In June 1988, the Arlington Richmond Company (ARCO) acquired rights to explore and exploit petroleum resources in an area of Pastaza province, Ecuador, known as Block 10.  Located in the Amazon rainforest in eastern Ecuador (“El Oriente”), Pastaza was barely developed at the time.  No roads reached Block 10—the small villages in the area were only accessible via helicopter, small airplane, or a multi-day jungle trek.  To the Organization of Indigenous Peoples of Pastaza (OPIP), which represented 15,000 locals, mostly of the Quichua nation, ARCO’s acquisition seemed like a dan

Ecuadorians defend their land against mining, 1995-2007

Country
Ecuador
Time period
1995 to September, 2007
Classification
Defense
Cluster
Environment
Total points
10 out of 10 points
Name of researcher, and date dd/mm/yyyy
Arielle Bernhardt, 01/04/2010

Residents of Junin faced the first assault on their land in the early 1990s, after the Ecuadorian government signed a contract with Bishi Metals, a subsidiary of Mitsubishi. The contract allowed the mining company to prospect in and around Junin, a community in the mountainous region of northern Ecuador. Junin and its surrounding region, Intag, have exceptional biodiversity and rich water resources. Junin also happens to be rich in metals—copper in particular. The arrival of Bishi Metals raised immediate concern among Intag residents.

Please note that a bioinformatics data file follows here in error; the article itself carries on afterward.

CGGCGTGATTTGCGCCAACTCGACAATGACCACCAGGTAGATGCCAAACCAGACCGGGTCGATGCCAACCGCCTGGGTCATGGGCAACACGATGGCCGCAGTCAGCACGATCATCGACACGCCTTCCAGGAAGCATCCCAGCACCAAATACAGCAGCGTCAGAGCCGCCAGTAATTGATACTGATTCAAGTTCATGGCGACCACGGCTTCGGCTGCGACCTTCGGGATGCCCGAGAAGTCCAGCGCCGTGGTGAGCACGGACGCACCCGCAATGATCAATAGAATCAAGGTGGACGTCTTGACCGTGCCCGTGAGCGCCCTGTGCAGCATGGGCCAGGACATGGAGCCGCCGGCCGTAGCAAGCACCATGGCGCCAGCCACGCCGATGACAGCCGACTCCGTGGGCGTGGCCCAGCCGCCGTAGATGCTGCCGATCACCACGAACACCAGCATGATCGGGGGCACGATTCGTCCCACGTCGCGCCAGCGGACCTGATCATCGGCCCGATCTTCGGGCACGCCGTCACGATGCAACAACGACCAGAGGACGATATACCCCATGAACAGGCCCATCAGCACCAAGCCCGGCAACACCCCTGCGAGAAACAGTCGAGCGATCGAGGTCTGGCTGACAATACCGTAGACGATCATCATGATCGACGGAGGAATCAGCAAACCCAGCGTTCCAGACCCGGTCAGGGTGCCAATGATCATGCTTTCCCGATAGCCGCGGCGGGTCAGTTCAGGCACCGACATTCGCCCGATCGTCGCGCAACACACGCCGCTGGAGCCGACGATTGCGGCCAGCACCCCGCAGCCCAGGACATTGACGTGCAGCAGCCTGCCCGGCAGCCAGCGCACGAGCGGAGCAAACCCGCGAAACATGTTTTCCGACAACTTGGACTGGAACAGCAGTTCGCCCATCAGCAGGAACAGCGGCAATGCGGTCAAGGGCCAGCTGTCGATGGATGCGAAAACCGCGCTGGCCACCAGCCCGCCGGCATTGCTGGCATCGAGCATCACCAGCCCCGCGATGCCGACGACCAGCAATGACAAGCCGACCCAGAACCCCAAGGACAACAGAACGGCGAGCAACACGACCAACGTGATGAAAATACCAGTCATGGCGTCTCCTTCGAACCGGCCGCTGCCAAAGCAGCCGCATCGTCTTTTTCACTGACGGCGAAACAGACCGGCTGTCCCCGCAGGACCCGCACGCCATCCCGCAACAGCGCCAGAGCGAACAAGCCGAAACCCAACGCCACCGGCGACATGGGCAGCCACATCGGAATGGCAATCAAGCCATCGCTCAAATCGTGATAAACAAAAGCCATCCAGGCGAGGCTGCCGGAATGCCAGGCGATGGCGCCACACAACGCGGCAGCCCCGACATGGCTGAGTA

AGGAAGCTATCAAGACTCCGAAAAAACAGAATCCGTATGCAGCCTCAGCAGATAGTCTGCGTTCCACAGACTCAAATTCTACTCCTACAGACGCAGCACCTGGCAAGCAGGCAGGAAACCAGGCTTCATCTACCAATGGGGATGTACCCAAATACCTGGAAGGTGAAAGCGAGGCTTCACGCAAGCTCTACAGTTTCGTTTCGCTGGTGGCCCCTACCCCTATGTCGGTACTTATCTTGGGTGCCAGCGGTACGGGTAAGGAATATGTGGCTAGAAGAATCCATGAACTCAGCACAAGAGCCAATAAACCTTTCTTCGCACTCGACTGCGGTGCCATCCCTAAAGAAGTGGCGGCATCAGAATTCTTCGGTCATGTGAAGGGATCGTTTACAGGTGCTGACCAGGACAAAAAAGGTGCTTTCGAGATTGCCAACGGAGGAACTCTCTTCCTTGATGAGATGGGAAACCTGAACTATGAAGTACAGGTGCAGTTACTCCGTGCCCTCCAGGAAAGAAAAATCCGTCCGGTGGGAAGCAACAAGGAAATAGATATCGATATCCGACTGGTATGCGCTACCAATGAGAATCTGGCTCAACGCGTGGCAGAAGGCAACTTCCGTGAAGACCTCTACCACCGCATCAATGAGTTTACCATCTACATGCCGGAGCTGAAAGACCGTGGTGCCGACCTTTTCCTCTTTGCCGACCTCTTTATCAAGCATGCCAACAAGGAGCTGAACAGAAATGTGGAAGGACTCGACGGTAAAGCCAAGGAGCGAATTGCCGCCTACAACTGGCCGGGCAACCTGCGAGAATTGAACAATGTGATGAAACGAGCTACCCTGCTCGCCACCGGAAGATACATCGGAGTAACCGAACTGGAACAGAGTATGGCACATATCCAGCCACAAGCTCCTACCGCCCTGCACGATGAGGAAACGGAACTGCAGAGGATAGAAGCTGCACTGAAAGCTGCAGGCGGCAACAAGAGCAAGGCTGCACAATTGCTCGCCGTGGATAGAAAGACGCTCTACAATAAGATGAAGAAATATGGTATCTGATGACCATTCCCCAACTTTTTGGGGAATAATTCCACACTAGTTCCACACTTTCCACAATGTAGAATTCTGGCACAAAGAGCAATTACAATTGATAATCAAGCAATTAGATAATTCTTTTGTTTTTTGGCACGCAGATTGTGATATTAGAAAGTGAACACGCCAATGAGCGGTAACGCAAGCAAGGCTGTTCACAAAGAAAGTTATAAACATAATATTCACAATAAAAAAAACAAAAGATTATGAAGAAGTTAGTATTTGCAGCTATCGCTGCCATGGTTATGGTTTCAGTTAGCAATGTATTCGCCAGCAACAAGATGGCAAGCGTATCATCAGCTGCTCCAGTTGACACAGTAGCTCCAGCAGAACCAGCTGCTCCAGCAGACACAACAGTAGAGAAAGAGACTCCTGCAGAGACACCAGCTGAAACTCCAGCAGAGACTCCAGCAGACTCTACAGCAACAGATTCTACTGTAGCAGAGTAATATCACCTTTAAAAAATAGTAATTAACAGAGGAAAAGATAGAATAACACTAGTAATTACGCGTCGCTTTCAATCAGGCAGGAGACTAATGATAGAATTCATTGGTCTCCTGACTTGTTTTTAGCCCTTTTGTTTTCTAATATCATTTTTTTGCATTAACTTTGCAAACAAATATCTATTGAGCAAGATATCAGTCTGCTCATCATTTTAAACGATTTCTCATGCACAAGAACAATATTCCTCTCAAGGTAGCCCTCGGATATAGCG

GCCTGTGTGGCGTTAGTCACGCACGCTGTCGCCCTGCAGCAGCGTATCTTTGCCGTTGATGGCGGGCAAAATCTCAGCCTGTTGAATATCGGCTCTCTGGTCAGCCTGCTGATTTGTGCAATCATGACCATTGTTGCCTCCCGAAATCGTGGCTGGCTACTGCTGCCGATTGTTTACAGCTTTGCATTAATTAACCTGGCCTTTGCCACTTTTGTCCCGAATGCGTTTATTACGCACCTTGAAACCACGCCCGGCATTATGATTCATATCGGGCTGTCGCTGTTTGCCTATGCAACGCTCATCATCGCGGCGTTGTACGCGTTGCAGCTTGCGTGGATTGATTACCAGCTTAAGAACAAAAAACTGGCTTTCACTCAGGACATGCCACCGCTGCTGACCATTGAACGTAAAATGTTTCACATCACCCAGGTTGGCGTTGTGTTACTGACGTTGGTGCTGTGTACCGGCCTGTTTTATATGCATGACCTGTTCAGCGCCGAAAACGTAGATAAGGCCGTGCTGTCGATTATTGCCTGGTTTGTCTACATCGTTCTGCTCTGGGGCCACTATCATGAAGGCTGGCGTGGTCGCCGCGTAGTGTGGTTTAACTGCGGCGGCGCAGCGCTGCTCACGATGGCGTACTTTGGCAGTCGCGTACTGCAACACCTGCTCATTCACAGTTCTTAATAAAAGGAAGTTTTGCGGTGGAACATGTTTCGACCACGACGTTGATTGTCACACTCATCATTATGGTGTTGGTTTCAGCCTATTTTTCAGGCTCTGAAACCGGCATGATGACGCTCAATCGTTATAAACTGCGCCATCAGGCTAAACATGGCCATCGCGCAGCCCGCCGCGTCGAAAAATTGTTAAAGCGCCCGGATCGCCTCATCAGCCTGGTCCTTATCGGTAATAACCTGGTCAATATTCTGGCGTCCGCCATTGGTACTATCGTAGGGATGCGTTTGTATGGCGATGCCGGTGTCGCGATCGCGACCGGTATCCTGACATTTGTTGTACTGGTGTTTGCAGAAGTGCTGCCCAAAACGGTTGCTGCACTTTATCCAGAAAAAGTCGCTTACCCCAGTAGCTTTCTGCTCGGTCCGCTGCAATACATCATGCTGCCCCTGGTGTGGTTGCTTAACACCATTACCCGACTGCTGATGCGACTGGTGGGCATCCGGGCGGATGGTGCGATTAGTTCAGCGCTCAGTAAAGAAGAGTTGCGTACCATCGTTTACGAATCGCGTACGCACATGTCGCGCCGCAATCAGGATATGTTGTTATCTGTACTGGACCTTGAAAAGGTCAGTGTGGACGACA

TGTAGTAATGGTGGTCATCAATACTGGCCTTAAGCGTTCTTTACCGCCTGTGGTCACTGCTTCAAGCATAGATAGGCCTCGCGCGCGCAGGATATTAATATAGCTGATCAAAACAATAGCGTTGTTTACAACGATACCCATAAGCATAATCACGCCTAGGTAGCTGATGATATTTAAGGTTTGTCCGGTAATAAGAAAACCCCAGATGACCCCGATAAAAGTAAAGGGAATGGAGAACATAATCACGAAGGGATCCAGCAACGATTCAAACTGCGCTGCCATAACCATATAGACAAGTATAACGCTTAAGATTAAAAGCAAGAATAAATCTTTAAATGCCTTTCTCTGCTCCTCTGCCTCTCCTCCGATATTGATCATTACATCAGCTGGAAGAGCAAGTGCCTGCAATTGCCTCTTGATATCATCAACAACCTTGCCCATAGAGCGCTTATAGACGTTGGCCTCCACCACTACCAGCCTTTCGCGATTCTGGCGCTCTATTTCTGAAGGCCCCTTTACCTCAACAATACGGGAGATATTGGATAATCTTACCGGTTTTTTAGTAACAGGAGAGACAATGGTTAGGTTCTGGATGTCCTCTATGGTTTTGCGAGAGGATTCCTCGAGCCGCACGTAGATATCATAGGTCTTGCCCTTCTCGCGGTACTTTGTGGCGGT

Ecuadorian workers in Guayaquil engage in general strike for economic rights, 1922

Country
Ecuador
Time period
November 6, 1922 to November 21, 1922
Classification
Change
Cluster
Economic Justice
Human Rights
Total points
9 out of 10 points
Name of researcher, and date dd/mm/yyyy
Hannah Jones, 21/02/2010

From the late 19th century into the early 20th century, Ecuador’s labor movement was slowly growing. However, most workers’ organizations consisted of groups of artisans, rather than industrial workers. These mutual aid societies collected dues mainly to pay for funerals of members who passed away and to financially help the family of the deceased. Additionally, some started night schools and reading groups. They also received most of their funding from the government, which helped keep their actions and goals moderate.